Pilobolus sprang to life in 1971 from a small band of outliers, determined to make dance differently from…every other way. The collaborative group was such a success that the group has survived its original members, and generations more. No longer sprouting strangeness on the edges of the dance world, the institution of Pilobolus is instead at the center of many people’s idea of what contemporary dance is, or should be. The problem with being an institution (afloat on corporate largesse and fan expectations) is that it makes change and growth–artistic soul food–more difficult. In recent years, Pilobolus has visibly struggled with the problem of satisfying viewers and sponsors indelibly imprinted with the great dances of earlier years, while searching for ways to make new works that satisfy current times and new dancers. Their success has been mixed. They’ve brought some weak, or mediocre, or badly spliced GMO works to the stage (and this is OK, aggravating, but OK: every piece of art cannot be “the best”) but also some completely glorious new works that grow organically from the company’s sprawling underground root system.

As long as there has been a Pilobolus, the company has danced at the American Dance Festival, and the ADF has had, and continues to have, a key role, through commissioning new work, in maintaining Pilobolus’ relevance. This year, the ADF commissions include one slight and excessively silly piece, and one bold and brilliant work, Thresh|Hold, both of which had their first viewings on the DPAC stage last night.

In their effort to sustain their vitality, Pilobolus has for a number of years been working with a variety of outside choreographers from around the world. For Thresh|Hold, it was Venezuelan Javier de Frutos who collaborated with the company, and the result is the most directly emotional piece I’ve seen from them. Although less involved and less spectacular–less entertaining–than many of the recent new works, Thresh|Hold is more important, artistically: it slams, slithers and slices to the core of a universal experience–the torment of lost love.

Pilobolus premiered the important new dance Thresh|Hold at ADF, 6-18-15.  Photo: Grant Halverson.

Pilobolus premiered the important  Thresh|Hold at ADF, 6-18-15. Photo: Grant Halverson.

For one woman, four men, and a door, with a powerful score by David Van Tieghem, Thresh|Hold  goes into the memory of a woman as she struggles with the multi-formed man no longer hers. The authenticity of this nonverbal testimony is staggering. The door of memory changes location and swings both ways; the woman willingly enters and attempts to escape. She looks back, wrestling with brutal henchmen; she searches for their fallen angel. The door spins, the henchmen take her down, she writhes away, longing driving her towards acceptance, resignation and even a tender remembering of the time before love crashed and burned, and her man still flew with the angels. Although not as ravishingly lovely as last year’s premiere, On the Nature of Things, Thresh|Hold has more dancing, and it is hot. I half-expected to see the flames burst along the dancers’ paths, as I could feel them roaring in the woman’s head. And maybe more importantly, Thresh|Hold uses all the classically Pilobolean elements (power lifts, dragging, conglomerations, weight transfers, great lighting) in fresh ways.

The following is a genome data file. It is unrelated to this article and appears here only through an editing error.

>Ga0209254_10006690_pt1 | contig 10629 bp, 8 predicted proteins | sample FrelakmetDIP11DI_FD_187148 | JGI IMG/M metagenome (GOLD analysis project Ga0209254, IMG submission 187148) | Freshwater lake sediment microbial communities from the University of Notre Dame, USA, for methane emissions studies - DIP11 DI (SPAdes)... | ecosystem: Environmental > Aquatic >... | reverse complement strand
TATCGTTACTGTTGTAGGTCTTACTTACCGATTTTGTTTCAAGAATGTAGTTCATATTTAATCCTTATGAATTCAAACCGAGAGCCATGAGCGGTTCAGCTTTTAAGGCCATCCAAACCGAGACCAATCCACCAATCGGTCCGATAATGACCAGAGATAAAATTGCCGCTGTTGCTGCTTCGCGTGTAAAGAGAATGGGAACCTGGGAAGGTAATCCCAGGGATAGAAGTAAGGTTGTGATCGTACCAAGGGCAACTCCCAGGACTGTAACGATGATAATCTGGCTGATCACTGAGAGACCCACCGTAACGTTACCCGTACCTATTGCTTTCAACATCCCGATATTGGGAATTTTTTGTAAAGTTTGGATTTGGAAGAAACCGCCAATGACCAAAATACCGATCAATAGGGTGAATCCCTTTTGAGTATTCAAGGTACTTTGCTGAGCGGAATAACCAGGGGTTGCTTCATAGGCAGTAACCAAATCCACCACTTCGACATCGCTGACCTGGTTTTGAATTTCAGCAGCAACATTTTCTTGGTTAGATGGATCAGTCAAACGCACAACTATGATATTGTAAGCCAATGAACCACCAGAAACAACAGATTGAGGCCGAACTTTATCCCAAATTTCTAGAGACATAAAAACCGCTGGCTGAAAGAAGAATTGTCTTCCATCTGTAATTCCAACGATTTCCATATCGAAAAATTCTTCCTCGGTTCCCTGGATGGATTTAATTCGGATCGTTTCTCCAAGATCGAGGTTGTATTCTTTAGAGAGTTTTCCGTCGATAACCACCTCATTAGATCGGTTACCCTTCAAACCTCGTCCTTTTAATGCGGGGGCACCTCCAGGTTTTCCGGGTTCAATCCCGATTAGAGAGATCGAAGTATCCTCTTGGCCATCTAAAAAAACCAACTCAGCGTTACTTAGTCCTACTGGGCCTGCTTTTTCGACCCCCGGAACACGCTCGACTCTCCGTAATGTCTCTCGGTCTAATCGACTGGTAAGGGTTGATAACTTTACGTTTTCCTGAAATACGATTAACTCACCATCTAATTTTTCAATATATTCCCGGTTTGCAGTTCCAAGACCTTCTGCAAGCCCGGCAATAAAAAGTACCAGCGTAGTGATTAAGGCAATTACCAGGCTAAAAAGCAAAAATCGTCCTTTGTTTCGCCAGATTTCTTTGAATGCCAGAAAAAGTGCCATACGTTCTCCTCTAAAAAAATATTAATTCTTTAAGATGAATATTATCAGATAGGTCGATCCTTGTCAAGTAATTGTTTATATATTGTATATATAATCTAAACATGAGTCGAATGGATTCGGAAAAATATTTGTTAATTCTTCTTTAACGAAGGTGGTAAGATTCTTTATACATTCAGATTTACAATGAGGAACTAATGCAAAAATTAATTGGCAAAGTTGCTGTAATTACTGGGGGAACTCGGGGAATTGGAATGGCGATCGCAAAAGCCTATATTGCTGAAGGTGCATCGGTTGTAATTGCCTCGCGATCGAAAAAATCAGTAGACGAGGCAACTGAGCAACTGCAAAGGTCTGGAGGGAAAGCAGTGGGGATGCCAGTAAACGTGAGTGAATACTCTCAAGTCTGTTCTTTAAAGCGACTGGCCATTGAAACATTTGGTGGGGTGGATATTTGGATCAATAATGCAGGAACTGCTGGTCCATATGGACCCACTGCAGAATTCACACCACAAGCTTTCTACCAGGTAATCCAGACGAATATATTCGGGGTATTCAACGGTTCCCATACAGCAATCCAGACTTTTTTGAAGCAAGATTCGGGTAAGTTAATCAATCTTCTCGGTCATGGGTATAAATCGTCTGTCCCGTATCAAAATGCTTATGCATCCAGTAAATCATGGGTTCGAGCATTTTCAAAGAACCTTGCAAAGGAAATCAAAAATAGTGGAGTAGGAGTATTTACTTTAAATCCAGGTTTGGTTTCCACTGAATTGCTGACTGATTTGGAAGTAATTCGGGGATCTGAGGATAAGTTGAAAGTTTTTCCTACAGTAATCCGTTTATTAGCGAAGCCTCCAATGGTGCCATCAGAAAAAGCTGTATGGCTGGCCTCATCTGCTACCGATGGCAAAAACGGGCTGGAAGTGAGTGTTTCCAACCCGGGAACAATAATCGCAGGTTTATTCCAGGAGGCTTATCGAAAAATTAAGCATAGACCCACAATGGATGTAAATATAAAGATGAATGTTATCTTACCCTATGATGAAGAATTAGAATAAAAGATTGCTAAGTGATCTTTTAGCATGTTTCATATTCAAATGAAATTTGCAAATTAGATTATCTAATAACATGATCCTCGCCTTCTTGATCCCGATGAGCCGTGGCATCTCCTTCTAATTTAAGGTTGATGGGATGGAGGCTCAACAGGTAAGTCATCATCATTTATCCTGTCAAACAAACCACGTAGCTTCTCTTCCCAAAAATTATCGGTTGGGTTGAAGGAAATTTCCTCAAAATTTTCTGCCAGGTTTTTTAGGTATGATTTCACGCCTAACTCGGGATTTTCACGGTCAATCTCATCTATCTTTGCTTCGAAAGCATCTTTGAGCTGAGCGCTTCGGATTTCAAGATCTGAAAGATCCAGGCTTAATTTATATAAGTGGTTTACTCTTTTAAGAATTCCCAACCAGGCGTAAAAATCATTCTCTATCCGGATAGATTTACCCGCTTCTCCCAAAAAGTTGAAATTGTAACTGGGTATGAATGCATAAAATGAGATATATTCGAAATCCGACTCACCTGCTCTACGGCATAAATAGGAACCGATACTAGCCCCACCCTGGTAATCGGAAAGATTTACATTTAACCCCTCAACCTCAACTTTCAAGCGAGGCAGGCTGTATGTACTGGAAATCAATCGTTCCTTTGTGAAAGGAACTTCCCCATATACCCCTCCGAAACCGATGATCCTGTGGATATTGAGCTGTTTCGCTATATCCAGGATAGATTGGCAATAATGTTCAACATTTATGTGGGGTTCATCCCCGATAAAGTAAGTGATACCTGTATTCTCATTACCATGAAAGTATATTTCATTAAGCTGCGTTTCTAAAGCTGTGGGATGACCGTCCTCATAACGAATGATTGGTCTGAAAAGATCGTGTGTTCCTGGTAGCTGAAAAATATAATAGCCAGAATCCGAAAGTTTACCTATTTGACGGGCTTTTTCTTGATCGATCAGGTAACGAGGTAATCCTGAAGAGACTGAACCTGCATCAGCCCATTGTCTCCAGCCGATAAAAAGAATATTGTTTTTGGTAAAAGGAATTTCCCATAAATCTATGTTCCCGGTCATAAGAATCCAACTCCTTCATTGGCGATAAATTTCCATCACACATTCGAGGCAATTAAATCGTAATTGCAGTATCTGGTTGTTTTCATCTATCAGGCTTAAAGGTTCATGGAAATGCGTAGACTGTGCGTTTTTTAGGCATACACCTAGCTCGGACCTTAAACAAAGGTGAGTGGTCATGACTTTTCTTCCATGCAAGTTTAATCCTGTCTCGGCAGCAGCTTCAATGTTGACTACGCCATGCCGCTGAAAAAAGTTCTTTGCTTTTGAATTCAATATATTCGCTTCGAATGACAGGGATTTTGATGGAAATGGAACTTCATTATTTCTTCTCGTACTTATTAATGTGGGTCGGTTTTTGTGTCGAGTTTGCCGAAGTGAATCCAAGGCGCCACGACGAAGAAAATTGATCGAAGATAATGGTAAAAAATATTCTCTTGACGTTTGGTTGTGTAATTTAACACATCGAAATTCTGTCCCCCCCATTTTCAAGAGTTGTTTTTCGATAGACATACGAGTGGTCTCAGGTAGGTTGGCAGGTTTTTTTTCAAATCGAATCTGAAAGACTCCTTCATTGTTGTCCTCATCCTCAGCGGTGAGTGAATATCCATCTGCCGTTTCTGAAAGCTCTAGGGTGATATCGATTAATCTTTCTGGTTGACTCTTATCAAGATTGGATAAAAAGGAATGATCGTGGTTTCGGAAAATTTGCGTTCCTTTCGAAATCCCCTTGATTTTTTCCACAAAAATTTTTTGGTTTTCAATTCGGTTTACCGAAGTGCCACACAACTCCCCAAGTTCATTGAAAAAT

The evening opens with the 1991 Sweet Purgatory (an ADF commission), which I’ve always taken to be about love. It’s set to Dimitri Shostakovich’s Chamber Symphony, op. 110a (orchestral arrangement by Rudolf Barshai), and is almost ridiculously beautiful. What with the plangent strings and the piercing brass and the balancing bodies, I was wiping tears from about 30 seconds in. Any time is a good time to see this one again, but its presentation before Thresh|Hold made this a Pilobolus program that will long resonate in memory.

Pilobolus dancing Sweet Purgatory at ADF, 6-18-15.  Photo: Grant Halverson.

Pilobolus dancing Sweet Purgatory at ADF, 6-18-15. Photo: Grant Halverson.

The two were separated by a silly and rather patience-trying tidbit, Wednesday Morning, 11:45, which itself was preceded by one of the videos Pilobolus has been irritating audiences with for several years. Honestly–we are in a live theater, we do not need self-promoting videos between the acts, like ads on TV.  Fortunately, the company did not place one of these advertorials between Thresh|Hold and the glorious and well-loved Day Two (1980, original direction by Moses Pendleton), which closed the program. There was an actual intermission, during which one could talk about the work with one’s friends.

The creation story as told in (the King James Version of) the Old Testament says that on the second day, God commanded: “Let there be a firmament in the midst of the waters, and let it divide the waters from the waters.”  Unrecorded in any history, Goddess Gaia must have said on that day: “and let all the creatures rise and play, each in its special way.” It’s all here, in Day Two, with the lovely cool lagniappe of the encore as a blessed bonus on a hot night.

Pilobolus in Day Two, at ADF 6-18-15.  Photo: Grant Halverson.